We are picking up our 7 week old German Shorthaired Pointer puppy in 2 weeks <excited>! I have ordered from the breeder two big sacks of the kibble that he's eating but I've been reading about raw diets and their benefits.
So... anyone doing the raw diet thing? Is it beneficial and is it possible to do it inexpensively? Where do you get your meat? Oh and how soon can I start my puppy on it?
My dog is on the raw diet, and we started as soon as we got her at 9 weeks. She easily made the switch to Nature's Menu raw puppy nuggets. She was on this for 2 months, then I switched to the Nutriment puppy formulation. After that, we slowly introduced yhe other varieties.
Currently, she has a portion of Nutriment complete raw food in the am, and I a,ternate what I give her in the evening. As I have done this, I have gotten more confident in going off piste and give her joints (duck legs, lamb ribs, chunks of meat, bits of offal, etc), I stock up on meat and bony cuts at Vostco or when things are on special. I will also cut portions off what we eat before cooking.
I have not found feeding raw to be more expensive than a premium kibble, and the shiny coat, firm and small pool, shiny white teeth, and lack of doggy breath, as well as the excellent health she gas to make it worth it.
Thanks! I was hoping to go straight for getting scraps from the butcher's, offal etc rather than going for a marketed raw food. Just hoping it's not too much faff. I have a big chest freezer with loads of space in it, so I'm hoping to grab bargains when I can!
I'd be careful doing this with a puppy as they do have different metabolic needs to an adult. Perhaps mostly the complete formulas (have the necessary protein/fat/offal/bone/roughage + antioxidants) with the occasional chicken wing to start?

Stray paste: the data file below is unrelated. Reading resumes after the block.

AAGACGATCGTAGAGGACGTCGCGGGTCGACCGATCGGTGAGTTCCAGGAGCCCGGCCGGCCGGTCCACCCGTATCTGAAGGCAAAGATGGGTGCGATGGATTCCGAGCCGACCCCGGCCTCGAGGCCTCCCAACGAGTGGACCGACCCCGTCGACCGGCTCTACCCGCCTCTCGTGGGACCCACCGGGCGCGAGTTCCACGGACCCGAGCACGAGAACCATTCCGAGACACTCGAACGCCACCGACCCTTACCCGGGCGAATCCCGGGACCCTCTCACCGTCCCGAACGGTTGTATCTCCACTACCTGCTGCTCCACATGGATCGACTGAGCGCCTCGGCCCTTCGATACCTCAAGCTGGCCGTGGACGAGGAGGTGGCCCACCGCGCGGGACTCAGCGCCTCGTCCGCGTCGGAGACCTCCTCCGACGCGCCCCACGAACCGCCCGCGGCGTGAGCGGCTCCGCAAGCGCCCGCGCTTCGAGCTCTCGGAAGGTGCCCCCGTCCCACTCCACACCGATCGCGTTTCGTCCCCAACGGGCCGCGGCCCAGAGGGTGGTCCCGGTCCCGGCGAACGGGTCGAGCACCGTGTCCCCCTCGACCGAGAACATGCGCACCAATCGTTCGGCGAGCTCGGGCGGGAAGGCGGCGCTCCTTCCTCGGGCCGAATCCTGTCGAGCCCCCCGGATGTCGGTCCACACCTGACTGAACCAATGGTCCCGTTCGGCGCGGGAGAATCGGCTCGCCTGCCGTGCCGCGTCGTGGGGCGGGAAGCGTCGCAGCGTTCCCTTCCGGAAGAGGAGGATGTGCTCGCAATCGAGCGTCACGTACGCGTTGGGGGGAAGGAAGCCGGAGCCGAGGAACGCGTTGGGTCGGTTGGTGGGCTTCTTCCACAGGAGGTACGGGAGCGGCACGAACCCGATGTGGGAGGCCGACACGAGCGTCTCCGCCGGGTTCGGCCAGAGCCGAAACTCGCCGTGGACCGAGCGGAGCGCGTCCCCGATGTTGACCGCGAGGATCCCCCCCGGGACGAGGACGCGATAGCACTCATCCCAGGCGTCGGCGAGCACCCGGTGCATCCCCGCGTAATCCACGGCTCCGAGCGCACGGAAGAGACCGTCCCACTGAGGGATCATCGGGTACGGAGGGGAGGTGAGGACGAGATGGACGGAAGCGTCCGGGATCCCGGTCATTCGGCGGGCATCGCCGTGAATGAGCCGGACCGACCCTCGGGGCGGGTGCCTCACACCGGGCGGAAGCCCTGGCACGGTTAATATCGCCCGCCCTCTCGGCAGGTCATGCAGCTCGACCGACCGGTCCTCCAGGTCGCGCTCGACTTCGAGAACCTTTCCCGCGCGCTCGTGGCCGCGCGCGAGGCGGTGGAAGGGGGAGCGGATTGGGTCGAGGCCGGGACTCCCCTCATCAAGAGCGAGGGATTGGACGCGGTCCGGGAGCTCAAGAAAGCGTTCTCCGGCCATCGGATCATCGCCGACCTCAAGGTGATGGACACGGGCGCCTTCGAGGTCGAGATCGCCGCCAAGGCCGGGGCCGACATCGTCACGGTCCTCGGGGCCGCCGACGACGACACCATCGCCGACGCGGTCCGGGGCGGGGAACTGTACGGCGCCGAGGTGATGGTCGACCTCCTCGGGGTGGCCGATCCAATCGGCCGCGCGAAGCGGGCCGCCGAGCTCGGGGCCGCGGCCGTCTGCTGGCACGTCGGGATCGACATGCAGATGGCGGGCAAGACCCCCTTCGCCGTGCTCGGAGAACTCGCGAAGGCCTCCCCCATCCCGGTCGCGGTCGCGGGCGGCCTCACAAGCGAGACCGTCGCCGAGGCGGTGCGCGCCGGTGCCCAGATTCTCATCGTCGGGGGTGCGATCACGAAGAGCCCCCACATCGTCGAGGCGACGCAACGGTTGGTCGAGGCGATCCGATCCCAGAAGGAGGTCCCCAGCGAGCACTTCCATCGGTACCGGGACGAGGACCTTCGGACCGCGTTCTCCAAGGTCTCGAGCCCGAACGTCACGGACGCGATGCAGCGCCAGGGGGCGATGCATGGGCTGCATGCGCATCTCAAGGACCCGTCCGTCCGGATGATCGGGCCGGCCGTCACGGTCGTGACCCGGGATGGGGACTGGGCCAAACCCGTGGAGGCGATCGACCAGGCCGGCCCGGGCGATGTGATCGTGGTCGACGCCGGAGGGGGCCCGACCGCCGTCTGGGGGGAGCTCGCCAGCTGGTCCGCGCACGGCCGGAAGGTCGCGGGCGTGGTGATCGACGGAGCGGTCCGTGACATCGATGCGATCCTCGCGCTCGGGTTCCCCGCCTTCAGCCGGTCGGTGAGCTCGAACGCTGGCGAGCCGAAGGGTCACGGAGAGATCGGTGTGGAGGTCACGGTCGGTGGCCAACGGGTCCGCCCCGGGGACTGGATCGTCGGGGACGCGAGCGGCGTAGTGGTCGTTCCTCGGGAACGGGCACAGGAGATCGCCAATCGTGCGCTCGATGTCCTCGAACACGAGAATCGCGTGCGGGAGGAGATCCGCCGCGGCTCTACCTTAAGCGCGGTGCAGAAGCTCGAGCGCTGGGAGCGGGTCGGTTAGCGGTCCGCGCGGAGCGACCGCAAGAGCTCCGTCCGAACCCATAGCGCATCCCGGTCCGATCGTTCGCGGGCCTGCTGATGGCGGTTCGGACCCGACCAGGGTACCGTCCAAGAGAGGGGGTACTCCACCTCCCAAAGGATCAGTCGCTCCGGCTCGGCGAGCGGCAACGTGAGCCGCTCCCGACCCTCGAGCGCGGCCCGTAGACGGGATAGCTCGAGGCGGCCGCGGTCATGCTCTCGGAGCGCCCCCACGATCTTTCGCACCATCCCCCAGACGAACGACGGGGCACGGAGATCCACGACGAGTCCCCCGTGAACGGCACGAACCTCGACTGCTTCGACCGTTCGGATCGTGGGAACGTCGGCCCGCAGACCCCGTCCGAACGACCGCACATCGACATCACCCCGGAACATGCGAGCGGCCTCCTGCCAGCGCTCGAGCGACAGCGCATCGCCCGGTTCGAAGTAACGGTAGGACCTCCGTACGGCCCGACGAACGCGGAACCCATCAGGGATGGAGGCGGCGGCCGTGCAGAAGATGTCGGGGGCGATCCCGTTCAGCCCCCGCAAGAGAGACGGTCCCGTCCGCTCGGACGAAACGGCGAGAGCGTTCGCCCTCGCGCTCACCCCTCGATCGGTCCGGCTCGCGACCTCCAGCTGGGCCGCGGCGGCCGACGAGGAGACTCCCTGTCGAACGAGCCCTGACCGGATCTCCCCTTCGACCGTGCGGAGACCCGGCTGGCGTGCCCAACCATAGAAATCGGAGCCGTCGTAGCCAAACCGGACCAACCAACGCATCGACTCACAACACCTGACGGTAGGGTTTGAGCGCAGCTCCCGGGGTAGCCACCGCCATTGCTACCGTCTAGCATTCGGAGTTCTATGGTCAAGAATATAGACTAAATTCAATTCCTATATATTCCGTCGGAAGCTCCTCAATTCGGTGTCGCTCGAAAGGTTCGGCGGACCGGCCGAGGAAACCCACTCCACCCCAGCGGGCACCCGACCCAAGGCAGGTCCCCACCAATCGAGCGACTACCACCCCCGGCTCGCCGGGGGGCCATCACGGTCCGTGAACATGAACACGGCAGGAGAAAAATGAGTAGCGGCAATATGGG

You could do the whole thing ad hoc yourself, but I would do loads of research on the optimum nutrition for puppies and make sure that you are giving your pup what it needs in the quantities recommended - this is why I started out with the complete formulas.
We have a GSP who is 6 months old. We started her on the kibnle from her breeder and then moved to Burns before researching Raw feeding. She has been fed Raw ever since the first 4 weeks of us having her (so from about 13 weeks old).
To begin with we fed her chickwn wings but she just wolfed them down without any chewing so had to stop and move to frozen packages of raw with bone and offal content. This now suits us perfectly and she has one to 1.5 of these bricks daily and sustains a perfect weight. Her coat is glossy and she seems to be doing really well like this.
We supplement with veg and fruit and some oily fish and tripe, etc.
On the very rare occasion we have had to give her dried she is very windy and her poos are horrible.
Will never go back to Kibble no matter how 'high quality'.
Where is your puppy coming from and what are his markings? love GSPs!
join the Raw feeding uk on Facebook. Lots of knowledgable people on there. There is a specific guide for puppies at the top of the page and if you can't find it, just ask. Of course you can do it if you're prepared.
Brilliant - thanks everyone! Ahardyfool - we don't actually know which one of the boys in the litter we are having yet, but they are apparently most likely to be largely brown with only a small bit of white ticking, as the mother is almost completely brown. He will be our first dog as a family so I'm a bit apprehensive as well as very excited!
We travelled about the same with our little girl puppy. It was fine - she fell asleep on the children! As a first dog they are quite a baptism of fire according to DP. Lucky for him then that I do the 2-3 hour walks each day! Wouldn't change her for the world though! Have lots of fun x
Thanks! I'm up for the walks. It's the training a potentially boisterous dog to be well-behaved that I'm worried about. My parents had to give their male labrador back to the breeder because they couldn't control him (their own fault, I think). So I'm determined to do a good job!
Obviously they all have their unique personality but ours isn't as bouncy off the walls as I expected. Crate is a godsend. She does nick the weirdest things from the kitchen, jump on everyone too much, and have selective hearing but she is nowhere near as crazy as border collies and springer spaniels I've had. For me, the most challenging thing training wise is the aloofness combined with cleverness. She is unendingly loyal and loving but she certainly knows her own mind and I have to be really firm with her in order for it to 'register'. Ours is liver ticked too!